Pennsylvania Squatter's Rights

Opening New Apartment
••• SeventyFour/iStock/GettyImages

If a property has been abandoned, is vacant or has been neglected by a property owner for some length of time, there is a likelihood that squatters will begin living on it. If a squatter in Pennsylvania meets the state’s adverse possession requirements, they can eventually own the property legally.

What Is a Squatter in Pennsylvania?

Pennsylvania law defines a squatter as an individual who lives on an abandoned, foreclosed or unoccupied property without the rightful owner’s lawful permission. This person does not rent the property. The owner of the property may know the squatter – they may be neighbors – or they may be strangers who want to gain title to it.

While squatting does have some commonalities with trespassing, it is not trespassing. Pennsylvania considers trespassing a criminal offense; squatting is civil in nature. However, once the property owner or landlord establishes that a squatter is not wanted on the property, the squatter can face criminal charges.

While squatters do have rights, they must meet adverse possession requirements to use them. If they don’t meet those requirements, they can be arrested as criminal trespassers.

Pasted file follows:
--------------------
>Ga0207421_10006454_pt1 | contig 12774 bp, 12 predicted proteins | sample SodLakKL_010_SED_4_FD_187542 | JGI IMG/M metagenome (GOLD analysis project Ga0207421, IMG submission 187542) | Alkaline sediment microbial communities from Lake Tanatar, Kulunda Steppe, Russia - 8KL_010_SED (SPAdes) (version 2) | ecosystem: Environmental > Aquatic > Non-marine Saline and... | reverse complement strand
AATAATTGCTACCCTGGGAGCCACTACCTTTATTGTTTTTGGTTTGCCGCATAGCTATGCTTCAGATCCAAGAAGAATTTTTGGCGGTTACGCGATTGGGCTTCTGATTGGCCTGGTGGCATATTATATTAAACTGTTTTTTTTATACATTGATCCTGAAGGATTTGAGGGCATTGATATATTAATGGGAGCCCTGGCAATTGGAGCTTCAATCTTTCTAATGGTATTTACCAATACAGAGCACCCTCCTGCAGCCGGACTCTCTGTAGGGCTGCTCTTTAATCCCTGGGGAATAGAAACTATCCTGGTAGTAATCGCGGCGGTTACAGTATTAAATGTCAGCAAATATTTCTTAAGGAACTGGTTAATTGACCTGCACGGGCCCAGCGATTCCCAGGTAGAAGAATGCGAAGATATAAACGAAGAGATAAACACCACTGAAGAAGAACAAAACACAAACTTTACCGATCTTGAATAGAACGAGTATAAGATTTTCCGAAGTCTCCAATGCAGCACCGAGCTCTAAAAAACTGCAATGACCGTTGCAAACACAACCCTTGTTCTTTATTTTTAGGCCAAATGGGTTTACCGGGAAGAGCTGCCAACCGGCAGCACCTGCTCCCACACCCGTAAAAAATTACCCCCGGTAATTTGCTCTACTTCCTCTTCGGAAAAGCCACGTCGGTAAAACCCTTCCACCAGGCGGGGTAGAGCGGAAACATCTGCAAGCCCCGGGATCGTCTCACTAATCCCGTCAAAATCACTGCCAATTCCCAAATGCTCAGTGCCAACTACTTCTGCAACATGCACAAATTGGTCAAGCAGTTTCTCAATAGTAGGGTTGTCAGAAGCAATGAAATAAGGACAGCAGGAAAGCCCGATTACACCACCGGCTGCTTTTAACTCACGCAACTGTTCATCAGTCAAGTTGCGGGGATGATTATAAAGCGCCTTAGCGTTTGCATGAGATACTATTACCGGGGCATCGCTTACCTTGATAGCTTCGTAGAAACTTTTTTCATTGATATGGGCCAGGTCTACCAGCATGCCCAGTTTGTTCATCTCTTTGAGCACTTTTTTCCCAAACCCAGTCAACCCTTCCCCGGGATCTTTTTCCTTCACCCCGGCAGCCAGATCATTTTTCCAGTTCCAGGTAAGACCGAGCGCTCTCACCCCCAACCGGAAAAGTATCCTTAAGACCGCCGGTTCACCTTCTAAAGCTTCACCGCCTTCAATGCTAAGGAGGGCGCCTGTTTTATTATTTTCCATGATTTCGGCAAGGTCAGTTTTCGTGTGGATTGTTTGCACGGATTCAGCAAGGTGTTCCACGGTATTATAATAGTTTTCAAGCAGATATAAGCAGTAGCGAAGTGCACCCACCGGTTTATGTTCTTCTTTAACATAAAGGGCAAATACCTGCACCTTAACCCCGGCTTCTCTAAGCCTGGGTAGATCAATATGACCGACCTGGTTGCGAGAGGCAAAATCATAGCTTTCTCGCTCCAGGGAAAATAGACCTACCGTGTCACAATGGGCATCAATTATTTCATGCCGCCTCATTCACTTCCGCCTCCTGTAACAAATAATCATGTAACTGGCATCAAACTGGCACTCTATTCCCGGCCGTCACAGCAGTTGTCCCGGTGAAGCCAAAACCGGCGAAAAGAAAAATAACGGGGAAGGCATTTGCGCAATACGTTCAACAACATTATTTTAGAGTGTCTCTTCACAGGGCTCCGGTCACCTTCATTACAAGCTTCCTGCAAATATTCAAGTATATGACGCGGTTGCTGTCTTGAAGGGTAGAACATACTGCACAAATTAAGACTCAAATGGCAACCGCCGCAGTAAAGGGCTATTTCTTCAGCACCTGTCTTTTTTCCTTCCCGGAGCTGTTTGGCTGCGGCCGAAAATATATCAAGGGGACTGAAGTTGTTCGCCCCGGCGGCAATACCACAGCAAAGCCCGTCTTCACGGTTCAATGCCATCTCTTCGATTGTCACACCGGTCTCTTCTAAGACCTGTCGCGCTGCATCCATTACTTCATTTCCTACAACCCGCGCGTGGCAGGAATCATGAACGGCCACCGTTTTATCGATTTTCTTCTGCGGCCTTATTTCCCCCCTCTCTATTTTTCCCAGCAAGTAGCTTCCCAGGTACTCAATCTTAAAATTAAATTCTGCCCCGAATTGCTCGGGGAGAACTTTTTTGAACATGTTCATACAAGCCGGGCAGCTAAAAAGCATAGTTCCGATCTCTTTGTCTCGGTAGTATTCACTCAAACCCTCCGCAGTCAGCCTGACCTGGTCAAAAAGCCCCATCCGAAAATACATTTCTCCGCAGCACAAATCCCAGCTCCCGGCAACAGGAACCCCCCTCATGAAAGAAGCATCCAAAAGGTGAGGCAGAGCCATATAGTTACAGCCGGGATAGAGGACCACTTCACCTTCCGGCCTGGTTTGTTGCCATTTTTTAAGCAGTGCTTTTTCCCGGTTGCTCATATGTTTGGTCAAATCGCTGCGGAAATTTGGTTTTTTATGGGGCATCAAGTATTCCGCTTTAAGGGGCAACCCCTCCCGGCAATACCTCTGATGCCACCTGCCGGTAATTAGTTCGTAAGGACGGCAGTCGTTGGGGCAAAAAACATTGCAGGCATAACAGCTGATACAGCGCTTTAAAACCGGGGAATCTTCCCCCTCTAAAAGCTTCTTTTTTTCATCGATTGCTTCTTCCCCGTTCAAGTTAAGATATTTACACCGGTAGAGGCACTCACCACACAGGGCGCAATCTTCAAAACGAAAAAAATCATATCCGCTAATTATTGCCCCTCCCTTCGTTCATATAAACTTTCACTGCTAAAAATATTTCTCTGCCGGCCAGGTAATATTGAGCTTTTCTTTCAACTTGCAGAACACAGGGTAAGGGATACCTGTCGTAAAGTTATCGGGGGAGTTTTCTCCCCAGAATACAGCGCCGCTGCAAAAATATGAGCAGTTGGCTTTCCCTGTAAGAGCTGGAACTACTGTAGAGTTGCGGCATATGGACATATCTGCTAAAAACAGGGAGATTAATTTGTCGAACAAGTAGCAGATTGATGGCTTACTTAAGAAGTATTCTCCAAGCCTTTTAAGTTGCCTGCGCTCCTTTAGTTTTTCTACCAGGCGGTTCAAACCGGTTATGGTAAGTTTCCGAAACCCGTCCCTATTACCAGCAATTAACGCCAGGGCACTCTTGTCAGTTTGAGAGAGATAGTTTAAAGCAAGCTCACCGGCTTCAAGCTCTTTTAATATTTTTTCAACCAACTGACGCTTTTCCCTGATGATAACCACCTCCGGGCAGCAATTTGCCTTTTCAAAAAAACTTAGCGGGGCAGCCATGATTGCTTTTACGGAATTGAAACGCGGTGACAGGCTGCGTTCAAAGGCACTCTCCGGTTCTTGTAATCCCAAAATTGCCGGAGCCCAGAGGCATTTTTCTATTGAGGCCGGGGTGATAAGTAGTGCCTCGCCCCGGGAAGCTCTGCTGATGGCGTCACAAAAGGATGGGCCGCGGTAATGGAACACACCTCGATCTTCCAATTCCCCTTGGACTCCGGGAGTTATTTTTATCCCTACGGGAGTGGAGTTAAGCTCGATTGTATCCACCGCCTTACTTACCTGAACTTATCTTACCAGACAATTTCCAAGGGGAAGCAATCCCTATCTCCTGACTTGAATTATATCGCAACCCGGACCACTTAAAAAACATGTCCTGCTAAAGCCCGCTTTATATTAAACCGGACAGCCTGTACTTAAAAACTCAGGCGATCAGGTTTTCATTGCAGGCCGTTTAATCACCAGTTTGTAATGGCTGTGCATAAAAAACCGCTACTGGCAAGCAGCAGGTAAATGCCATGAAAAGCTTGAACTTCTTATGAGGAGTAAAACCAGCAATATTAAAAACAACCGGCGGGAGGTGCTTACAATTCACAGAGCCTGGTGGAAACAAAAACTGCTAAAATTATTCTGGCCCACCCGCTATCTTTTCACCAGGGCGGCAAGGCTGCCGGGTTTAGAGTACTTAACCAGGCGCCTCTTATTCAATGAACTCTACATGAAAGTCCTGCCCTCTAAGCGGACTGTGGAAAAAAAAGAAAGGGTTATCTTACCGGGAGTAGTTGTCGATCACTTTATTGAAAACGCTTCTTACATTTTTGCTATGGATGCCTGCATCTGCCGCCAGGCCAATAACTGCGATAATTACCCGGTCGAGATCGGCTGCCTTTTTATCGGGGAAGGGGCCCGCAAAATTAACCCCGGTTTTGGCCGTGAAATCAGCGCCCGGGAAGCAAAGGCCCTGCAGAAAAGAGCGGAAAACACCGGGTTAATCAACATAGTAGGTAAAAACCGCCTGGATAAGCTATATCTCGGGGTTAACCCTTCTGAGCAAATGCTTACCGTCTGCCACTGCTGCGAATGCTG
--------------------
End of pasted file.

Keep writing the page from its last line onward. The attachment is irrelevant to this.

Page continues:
What Is Adverse Possession?

A squatter can claim property rights after meeting five main requirements of adverse possession. If they do this, the state will not consider the squatter a criminal trespasser, and they will have lawful permission to remain on the land.

A squatter cannot use adverse possession to lay claim to federal or state government condominiums, cooperatives, land, or planned communities, and they cannot falsely claim to be on the property by presenting fraudulent paperwork to the property owner or to law enforcement.

A squatter may also be able to stay on the property and avoid a trespassing charge if they beautify an abandoned or unoccupied property, gain access to the property due to a legitimate emergency, or if the property is not in use when the squatter begins an adverse possession claim. Some states require the squatter to pay property taxes in an adverse possession claim, but Pennsylvania does not.

What Defines a Holdover Tenant?

Holdover tenants, or "tenants at sufferance,” are renters who do not leave the rental property after their lease ends. The holdover tenant must still pay rent at the existing rate and terms.

If the property owner chooses, they can continue accepting the rent, and the occupancy remains legal. In this instance, the tenant becomes a “tenant at will,” meaning that they are at the will of the landlord who can evict them without notice at any time.

However, if the property owner sends the holdover tenant a notice to quit, or move out, and they do not leave, they may face an unlawful detainer lawsuit. In this instance, the holdover tenant cannot make an adverse possession claim because they have already been asked to vacate the property and are now a criminal trespasser.

Pennsylvania Adverse Possession Laws

If a squatter meets all the requirements of adverse possession, they can obtain "squatter's rights" and continue living on the property. They do not have to not pay rent to the owner.

Squatters rights are in place only after the squatter publicly occupies the property for several years, and the landowner has not attempted to evict them during that time.